Buddy Howard, easy to talk to and a sympathetic listener, has been the Grant County animal control officer for the past 20 years. It is his job to transport many of the dogs and cats to the shelter. He is also often involved in administering the double shots.
"There are some really nice dogs we find homes for," he says. "But it sure hurts when you have to make some room for some different ones."
Shoaf, who has been at the shelter 10 years this August, says she believes they are doing a good job of finding adoptive homes for the animals: "The national average a year or two ago for a facility like this was 12% or 13%. We always run higher than that, usually over 20%."
In 1998, the shelter took in 2,692 dogs and cats, adopted 346, returned 294 to their owners — for a total 23% rate — and euthanized 2,096. In 2004, 2,352 animals came in, 675 were adopted and 219 returned for an overall 38%, with 1,434 euthanized. In 2009, 2,224 came in, 707 were adopted and 188 returned home, for a 42% rate; 1,126 were euthanized.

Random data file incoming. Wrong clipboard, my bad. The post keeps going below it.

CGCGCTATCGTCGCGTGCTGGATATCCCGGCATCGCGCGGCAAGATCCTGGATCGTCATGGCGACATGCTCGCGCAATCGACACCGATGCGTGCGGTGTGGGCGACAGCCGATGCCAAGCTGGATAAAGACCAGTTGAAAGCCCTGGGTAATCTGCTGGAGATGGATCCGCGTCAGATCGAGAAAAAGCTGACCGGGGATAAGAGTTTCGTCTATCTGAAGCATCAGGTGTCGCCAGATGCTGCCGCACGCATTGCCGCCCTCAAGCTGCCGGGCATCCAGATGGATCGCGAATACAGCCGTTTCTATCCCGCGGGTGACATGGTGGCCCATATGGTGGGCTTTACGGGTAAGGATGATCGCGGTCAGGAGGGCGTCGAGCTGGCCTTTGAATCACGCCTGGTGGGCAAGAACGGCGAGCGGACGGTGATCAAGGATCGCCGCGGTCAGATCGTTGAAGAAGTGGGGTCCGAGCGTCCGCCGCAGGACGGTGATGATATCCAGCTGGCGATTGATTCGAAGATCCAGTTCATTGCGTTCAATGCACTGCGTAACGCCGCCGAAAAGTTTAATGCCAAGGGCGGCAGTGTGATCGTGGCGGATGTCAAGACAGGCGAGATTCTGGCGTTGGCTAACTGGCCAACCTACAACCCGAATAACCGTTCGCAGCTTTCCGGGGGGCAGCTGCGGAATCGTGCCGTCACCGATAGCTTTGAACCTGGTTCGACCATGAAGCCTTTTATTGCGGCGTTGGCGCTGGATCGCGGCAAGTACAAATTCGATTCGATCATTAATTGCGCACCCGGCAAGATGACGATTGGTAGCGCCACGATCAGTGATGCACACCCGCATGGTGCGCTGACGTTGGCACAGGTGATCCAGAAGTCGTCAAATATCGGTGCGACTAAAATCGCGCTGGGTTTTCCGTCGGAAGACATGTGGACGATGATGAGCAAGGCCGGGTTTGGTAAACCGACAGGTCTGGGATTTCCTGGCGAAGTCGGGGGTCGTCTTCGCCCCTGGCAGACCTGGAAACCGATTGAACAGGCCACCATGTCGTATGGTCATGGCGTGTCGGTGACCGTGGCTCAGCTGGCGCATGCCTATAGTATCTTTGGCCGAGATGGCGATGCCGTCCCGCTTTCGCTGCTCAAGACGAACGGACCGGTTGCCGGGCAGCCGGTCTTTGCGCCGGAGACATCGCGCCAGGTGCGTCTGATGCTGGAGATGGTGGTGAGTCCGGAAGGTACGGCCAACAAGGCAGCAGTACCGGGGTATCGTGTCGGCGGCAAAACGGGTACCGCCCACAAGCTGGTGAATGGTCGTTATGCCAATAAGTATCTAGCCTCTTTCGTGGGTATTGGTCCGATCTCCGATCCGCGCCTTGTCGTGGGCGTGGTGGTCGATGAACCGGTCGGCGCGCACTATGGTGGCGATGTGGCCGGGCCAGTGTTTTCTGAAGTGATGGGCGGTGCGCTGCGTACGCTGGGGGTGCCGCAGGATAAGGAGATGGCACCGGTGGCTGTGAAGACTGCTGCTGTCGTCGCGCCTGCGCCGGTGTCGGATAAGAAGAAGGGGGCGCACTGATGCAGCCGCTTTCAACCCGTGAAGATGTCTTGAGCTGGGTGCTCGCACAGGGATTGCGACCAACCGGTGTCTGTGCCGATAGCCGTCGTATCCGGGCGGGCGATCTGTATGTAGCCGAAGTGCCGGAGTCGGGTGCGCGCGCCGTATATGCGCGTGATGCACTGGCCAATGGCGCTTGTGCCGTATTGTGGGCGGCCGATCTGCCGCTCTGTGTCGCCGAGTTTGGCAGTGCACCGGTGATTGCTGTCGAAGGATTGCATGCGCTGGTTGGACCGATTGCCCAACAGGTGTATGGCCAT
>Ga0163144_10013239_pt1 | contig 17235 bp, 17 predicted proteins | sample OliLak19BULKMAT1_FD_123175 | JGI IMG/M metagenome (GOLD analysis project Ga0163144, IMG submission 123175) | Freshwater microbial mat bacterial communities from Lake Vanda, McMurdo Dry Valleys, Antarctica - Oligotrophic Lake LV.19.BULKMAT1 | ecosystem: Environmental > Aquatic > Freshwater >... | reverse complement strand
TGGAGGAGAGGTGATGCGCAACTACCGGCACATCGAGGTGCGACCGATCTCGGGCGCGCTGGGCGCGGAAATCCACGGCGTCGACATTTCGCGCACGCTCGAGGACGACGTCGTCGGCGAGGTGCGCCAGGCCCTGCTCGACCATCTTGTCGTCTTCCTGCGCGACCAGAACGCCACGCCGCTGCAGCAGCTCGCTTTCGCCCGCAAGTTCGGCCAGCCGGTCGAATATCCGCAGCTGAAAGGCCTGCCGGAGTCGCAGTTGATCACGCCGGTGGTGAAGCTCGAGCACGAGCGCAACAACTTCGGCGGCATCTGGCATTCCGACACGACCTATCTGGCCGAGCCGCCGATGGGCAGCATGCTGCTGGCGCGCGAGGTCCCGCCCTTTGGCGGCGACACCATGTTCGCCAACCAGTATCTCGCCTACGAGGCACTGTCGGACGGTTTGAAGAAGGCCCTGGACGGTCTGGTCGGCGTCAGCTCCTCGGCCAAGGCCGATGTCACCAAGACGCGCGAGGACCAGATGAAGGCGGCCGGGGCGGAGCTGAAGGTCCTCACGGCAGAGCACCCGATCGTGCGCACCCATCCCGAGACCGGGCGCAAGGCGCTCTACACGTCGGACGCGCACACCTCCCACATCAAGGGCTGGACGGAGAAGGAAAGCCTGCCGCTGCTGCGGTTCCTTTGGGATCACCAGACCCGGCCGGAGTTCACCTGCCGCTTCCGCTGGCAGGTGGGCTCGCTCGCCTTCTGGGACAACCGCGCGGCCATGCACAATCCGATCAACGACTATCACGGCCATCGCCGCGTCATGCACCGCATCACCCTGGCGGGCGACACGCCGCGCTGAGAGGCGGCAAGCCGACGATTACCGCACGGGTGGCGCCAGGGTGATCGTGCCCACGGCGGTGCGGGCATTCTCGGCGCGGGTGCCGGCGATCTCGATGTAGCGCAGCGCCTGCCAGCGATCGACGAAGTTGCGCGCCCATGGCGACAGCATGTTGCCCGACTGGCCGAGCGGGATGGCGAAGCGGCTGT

"Our adoption numbers are going up," Shoaf says. "It's a bigger issue now because of national TV exposure. There are more of those little, sad commercials of dogs and cats behind cages. But we will never be able to adopt our way out of the problem. The answer is to spay and neuter. Stop it before it starts."
I spent two days at the shelter doing interviews and taking photos, and was impressed by how it operated. The six-person staff is friendly and competent, albeit with a tough and demanding job. The pens are cleaned daily, scrubbed from top to bottom. Drain caps are removed and cleaned, and blankets and linens are washed.
"This is just like a hospital," Shoaf says. "You always have new infections coming in, so you clean and clean and clean."
One of the many dogs at the Silver City Animal Shelter recently looking for new homes.
Grant County has a contract to obtain animal control services from the shelter for an annual fee of $57,500, plus $10 per dog and $5 per cat picked up in the county. The total can't exceed $66,000. The town of Silver City this year pays $34,850, plus $20 for dogs and $10 for cats picked up in the town above the average for the previous three years.